Over a year after it began, the whole-house-audio project is complete. 4 rooms around the house can now be filled with the sound of any of (currently) 4 audio devices thanks to a mixture of hardware and software.
The audio system that I’m building requires 2 low-power computers: 1 for the touchscreen controller (not using an iPod Touch for the moment) and 1 to act as a webserver and serial-console server.
Once again eBay has come to the rescue, and by searching for ‘geode’ – a low-power processor for Thin Clients & Small Form Factor (SFF) PCs – I found the 2 machines that I needed. These are the specs:
magnesium (the black one)
- 800 MHz Geode
- 256 MB RAM
- 6 GB CF drive
- Onboard graphics, audio, serial, parallel, USB & 10/100 ethernet
£70 + P&P
potassium (the grey one)
- 300 MHz Geode
- 256 MB RAM
- 6 GB 2.5″ IDE drive
- Onboard graphics, audio, serial x2, parallel, USB & 10/100 ethernet
£35 + P&P
The weak-signal problem with the MythTV PVR downstairs has been mostly resolved by replacing the coax cable between the computer and the booster by a wider diameter hand-made one. This has helped greatly with improving the signal although it’s not completely perfect. About 80% of recordings now succeed and are watchable. The remaining failures are bearable. The plan to move to satellite has hence been put on hold until things get worse.
Here in the UK there are a few ways to receive digital TV. Some of them are free (after an initial outlay for equipment) others are based on a subscription model. Here are some of the most common ones:
- Digital terrestrial, received through a suitable TV antenna (DVB-T)
- Cable, in most cases through Virgin Media (DVB-C)
- Sky (DVB-S)
- Freesat (DVB-S/DVB-S2)
My MythTV installation is currently solely using a dual-tuner DVB-T receiver to record TV. However we are right on the edge of the closest transmitter’s reach with no usable overlap with any other transmitter, so at best our signal is spotty.
As spring progressed and the trees regained their leaves our signal has gotten weaker and weaker to the point that about 90% of recordings fail due to a lack of a signal lock or a very weak signal producing something that’s unwatchable.
The TVs in the house cope slightly better, but still suffer a lot from a broken signal. With digital being all-or-nothing compared to analogue’s degrees of static snow, it’s either you can watch something or you can’t… unless we change to the analogue tuners in the TVs, which we often have to.
We are being forced to consider alternatives, either to back up terrestrial or replace it completely.
I’m keen to keep to things which can be used legally with MythTV, which would rule out Sky and Virgin Media which essentially bind you to using their hardware. The benefits of those two services however is that they have a more complete selection of channels as well as the option to upgrade to significant bonus content, compared to the one remaining alternative – Freesat.
Freesat was launched recently by a collaboration between the BBC and ITV. Most of the transmissions are in Standard Definition (SD) with a small sprinkling of High Definition (HD) services. More channels are expected to sign up, but at the moment there’s all of the UK BBC and ITV channels plus Channel 4 but at the moment no Channel 5 (who seem to insist on transmitting encrypted signals). Also there are none of the UKTV-owned channels including Dave.
Freesat is transmitted unencrypted over DVB-S & DVB-S2, both of which can be received by a computer using an appropriate satellite receiver card. Naturally I’ve been keeping my eye out on eBay for such cards, and there are usually a few on at a time. I’ve not bought any just yet and I won’t until a decision is made for sure that we’re going for Freesat rather than the next alternative, cable.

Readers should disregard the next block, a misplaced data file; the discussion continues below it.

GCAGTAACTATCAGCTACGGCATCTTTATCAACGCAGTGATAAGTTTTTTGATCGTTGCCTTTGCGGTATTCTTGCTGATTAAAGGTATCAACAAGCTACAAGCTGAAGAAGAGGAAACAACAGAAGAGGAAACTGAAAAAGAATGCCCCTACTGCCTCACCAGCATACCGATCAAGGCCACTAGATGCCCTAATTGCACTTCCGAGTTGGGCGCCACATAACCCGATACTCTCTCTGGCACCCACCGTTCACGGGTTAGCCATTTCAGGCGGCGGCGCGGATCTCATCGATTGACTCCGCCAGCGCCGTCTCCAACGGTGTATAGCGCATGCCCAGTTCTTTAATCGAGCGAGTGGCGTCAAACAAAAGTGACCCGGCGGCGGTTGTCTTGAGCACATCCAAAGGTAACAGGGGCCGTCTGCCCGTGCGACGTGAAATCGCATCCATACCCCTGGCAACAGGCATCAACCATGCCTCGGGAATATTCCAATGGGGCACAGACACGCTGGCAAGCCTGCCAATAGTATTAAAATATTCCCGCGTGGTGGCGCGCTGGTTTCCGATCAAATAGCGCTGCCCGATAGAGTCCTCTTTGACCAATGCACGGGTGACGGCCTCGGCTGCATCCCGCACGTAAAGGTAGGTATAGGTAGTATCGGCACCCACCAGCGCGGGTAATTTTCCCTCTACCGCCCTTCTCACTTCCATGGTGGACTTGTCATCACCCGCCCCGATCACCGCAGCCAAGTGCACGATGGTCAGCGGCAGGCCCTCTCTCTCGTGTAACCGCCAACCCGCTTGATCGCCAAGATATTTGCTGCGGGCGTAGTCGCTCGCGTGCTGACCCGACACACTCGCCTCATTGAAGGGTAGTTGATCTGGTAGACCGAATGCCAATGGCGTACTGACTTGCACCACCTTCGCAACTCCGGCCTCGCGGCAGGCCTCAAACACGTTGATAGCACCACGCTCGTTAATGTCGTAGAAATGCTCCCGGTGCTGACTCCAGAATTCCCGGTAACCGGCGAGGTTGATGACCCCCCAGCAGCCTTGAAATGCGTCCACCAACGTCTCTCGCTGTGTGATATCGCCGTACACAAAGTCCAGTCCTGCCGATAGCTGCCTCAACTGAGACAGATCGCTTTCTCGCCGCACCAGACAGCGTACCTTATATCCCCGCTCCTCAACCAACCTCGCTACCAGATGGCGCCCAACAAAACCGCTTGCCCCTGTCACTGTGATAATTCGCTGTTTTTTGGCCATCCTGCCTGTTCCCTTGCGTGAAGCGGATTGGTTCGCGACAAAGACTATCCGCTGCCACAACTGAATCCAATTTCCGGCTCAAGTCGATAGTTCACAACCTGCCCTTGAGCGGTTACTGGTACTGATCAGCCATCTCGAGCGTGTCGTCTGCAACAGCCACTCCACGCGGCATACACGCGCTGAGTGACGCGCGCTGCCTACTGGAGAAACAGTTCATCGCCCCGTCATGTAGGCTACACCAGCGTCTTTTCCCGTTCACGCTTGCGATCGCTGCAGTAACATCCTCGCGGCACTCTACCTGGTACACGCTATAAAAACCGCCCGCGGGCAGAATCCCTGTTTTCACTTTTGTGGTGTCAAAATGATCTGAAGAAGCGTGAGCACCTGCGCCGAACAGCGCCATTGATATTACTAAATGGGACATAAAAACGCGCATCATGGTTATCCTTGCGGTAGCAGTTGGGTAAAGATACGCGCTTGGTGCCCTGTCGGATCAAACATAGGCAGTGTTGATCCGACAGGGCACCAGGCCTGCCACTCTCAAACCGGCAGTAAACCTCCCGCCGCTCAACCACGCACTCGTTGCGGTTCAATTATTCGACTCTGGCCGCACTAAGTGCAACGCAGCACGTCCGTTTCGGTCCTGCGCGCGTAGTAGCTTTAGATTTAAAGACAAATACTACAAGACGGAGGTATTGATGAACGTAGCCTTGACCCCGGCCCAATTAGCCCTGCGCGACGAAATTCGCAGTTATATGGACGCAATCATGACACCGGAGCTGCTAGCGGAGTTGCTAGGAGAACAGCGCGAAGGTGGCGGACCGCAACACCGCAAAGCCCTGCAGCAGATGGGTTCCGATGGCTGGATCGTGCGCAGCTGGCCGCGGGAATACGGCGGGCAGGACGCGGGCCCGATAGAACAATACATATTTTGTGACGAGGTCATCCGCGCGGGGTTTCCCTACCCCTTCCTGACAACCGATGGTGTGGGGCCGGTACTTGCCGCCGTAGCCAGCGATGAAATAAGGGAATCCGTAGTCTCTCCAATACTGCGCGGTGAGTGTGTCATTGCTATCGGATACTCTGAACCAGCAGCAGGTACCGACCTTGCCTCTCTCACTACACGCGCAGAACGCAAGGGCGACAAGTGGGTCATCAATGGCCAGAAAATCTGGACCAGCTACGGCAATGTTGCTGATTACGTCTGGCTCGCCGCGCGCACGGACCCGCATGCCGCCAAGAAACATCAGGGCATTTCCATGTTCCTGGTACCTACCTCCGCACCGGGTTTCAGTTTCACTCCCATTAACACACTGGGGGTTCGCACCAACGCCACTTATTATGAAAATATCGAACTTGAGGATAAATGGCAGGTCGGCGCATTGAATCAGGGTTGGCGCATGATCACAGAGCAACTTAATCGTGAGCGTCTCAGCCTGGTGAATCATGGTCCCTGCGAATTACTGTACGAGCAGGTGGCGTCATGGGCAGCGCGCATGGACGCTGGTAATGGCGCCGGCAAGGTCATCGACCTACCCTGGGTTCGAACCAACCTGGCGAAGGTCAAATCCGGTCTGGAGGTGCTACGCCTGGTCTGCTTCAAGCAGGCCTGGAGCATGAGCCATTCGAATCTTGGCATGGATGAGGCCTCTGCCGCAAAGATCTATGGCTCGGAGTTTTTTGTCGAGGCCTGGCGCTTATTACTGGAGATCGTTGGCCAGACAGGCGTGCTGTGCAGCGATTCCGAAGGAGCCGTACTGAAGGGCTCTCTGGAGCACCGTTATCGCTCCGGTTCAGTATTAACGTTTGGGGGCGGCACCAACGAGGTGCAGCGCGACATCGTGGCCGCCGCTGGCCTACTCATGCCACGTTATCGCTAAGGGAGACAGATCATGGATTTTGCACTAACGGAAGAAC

DVB-S2 is used for carrying HD programmes. It is relatively new, so although there are PCI cards out there cable of receiving the transmissions, the software for Linux hasn’t caught up yet. MythTV is in the early stages of including support, and some basic drivers are available. The cards come with software for Windows, but that’s not much use for a distributed MythTV-based PVR. I’m hoping that at least I can get DVB-S working for recording and such, then upgrade to DVB-S2 when it’s reliable. In the meantime HDTV can be watched on a normal set-top box.
Before Freesat came on the scene, as already mentioned the next alternative was cable from Virgin. In my investigations it quickly became apparent that connecting a DVB-C card (a rare thing in the UK) to Virgin’s cable network was not a good idea since it would almost guarantee disconnection of all services including my 20 meg broadband.
To keep within the T&Cs of that means using the analogue output from the V or V+ box, connecting it to a capture card and then doing digital->analogue->digital conversion. The result of this would be relatively low-quality video and audio, at a limited resolution (SD only). An IR transmitter would need to be used to control channel changing, and since it uses the only externally-available tuner you couldn’t watch one channel on TV and let another record on the same box. It’s certainly not an elegant way of doing things.
If we were to go for Sky, a similar thing would probably have to happen, although with a little work it may be possible to get a PCI DVB-S card to work with it, provided it had support for a decoder card so that the signal could be decrypted.
In the likely event that we decide to go for Freesat, the cheapest solution would be to do a complete self-install. However the easiest solution would be to pay for installation of a single-room service. We will need a 4 room service however, so the plan is currently to pay for a single room installation at Â£80, then buy a quad LNB and run the 3 other cables ourselves. That way we don’t have to worry about getting the correct size dish, mounting and positioning it. Apparently there’s some satellite-grade coax around somewhere that should do the job.